Senior searches for key to success, finds balance

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Ryan Edwards

Senior high jumper Victoria Lucas came up short of nationals during indoor track season, but will use that as motivation in the outdoor season.

Kristin Otto

Victoria Lucas was in disheartened disbelief. After four years of unwavering dedication, the final indoor season of her collegiate career had been stopped unexpectedly short.

“Watching the live results, I was just sitting there really upset and I thought, ‘This isn’t worth it — to not be happy.’”

Searching for the eye, some semblance of calm and order, in the storm of her emotions, Lucas looked on as former high school rival Shanay Briscoe competed as the sole Longhorn in the high jump at the 2012 NCAA Indoor Track and Field Championships.

“I was so frustrated not going to nationals, where I should have been an All-American,” Lucas reflected, the slightest tone of resentment detectable in her voice.

In a final attempt to attain NCAA qualifying marks, the two high jumpers went head-to-head at a Last Chance meet in Arkansas. Topping six feet for the first time in the season, Briscoe emerged with a victory and a spot in the Indoor Championships, where she ultimately claimed fourth overall.

Lucas never made it to Nampa and was forced to walk away from her last indoor season at Texas empty-handed.

“When you work, you try to work for perfection and eliminate all the flaws that will cause you not to get the kind of performance you want. You want to be in the kind of condition … and in the kind of jumping shape that you need to be in [to succeed] at the peak moments,” explained assistant coach Rose Brimmer.

For high jumpers like Lucas, this competition year is a “three-peak season” — that is, their goals are to peak during indoors, then in outdoors and finally come back and peak at the Olympic Trials.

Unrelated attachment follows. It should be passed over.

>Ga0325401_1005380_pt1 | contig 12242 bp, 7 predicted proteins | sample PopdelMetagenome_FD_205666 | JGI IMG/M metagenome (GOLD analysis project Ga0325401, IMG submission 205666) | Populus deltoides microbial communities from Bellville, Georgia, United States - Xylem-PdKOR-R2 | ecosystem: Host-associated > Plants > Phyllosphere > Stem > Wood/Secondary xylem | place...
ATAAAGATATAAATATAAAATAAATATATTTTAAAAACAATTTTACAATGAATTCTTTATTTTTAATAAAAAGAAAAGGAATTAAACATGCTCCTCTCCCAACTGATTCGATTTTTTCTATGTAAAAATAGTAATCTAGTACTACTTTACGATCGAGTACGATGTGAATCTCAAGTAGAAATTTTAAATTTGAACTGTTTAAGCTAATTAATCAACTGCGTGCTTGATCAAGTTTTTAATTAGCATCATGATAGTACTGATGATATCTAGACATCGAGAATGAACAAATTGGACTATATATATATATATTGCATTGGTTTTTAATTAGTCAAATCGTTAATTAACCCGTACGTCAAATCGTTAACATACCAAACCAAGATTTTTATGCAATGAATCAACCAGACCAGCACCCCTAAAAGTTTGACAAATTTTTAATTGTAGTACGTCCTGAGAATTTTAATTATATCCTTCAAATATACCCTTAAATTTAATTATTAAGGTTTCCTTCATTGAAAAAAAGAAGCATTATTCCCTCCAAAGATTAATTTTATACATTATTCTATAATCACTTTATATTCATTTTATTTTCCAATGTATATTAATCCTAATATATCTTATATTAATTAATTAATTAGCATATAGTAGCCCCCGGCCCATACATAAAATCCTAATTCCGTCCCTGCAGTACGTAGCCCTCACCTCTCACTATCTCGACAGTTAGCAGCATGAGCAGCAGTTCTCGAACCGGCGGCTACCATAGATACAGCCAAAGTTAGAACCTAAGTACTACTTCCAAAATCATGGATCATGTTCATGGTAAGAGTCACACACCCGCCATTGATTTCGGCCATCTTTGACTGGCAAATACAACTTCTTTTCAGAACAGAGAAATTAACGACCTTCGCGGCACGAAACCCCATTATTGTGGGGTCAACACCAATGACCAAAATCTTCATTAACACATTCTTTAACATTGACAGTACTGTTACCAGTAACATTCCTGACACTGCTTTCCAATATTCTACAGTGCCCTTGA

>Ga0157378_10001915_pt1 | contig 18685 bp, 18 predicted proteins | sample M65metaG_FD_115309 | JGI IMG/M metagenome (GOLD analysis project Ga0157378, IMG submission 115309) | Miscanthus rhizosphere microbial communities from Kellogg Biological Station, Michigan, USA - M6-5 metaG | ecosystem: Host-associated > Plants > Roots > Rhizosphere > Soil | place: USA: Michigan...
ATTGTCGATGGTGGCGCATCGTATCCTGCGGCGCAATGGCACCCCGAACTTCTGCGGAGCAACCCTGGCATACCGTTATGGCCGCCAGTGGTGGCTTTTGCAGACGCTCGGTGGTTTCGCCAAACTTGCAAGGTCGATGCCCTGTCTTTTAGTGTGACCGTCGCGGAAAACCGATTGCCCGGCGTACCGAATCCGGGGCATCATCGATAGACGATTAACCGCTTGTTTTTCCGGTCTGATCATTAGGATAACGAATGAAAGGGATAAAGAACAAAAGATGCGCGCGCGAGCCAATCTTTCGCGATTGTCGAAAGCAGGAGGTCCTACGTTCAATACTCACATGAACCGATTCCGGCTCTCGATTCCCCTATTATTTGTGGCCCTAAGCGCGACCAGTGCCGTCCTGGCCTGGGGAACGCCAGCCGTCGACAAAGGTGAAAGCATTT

Lucas admitted that her indoor peak fell short. Instead of a competitor on the field, the senior was a spectator on the sidelines. With her last outdoor season as a Longhorn up next, she knew something had to change.

“Coming into my senior year, I wanted to be so determined and so focused,” she said. “I just wanted to focus on school and track — not have any distractions. And I think it really started to backfire on me because it was all I was thinking about and all I wanted to do. I just wanted to be so serious … I needed to have some kind of balance.”

In the midst of her doubts, Lucas realized that the flaw that had obstructed her from reaching her peak performance was not so much physical as it was mental.

So, she embarked on a quest of finding equilibrium in the social, academic and athletic aspects of her life. Last weekend, it finally paid off.

In the days leading up to the Texas Invitational, Lucas had been having “awful practices;” struggling with a minor injury, the senior was unsure if she was going to compete after being held to a 1.81-meter mark for two consecutive meets. However, Lucas wasn’t flustered and was determined to improve.

“I feel like I’ve been stuck at [1.81-meters] this whole year. It was so frustrating because I didn’t have an answer, and I wanted an answer.”

In hindsight, the balance that she had been striving for presented the answer.

By refraining from putting too much pressure on herself, Lucas was able to relax, which in turn set her up for a season-high 1.83-meter jump, a feat that she believes will also set her up to reach her goal peak in the outdoor season.

“I think that now that I’ve gone past the barrier of 6-feet … it should only be easier for me to go up from there.”

After clearing 1.85-meters as a junior in high school, Lucas competed in the 2008 Olympic Trials. Before she closes out her athletic career at UT, she is set on surpassing her 2007 personal record and, furthermore, on making the 2012 Olympic team.

“Staying really disciplined … and being extremely confident that I can hit the heights that I need to go to [London]; if I can maintain [this mind-set] throughout July, then I think I should be alright,” She said.

The future of Lucas’ high jump career is largely contingent on how she performs this summer. Nevertheless, she must maintain her newfound balance if she wants to have a shot at achieving a fulfilling third and final peak as a Longhorn.

Printed on Friday, April 20, 2012 as: Lucas attempts to peak at perfect time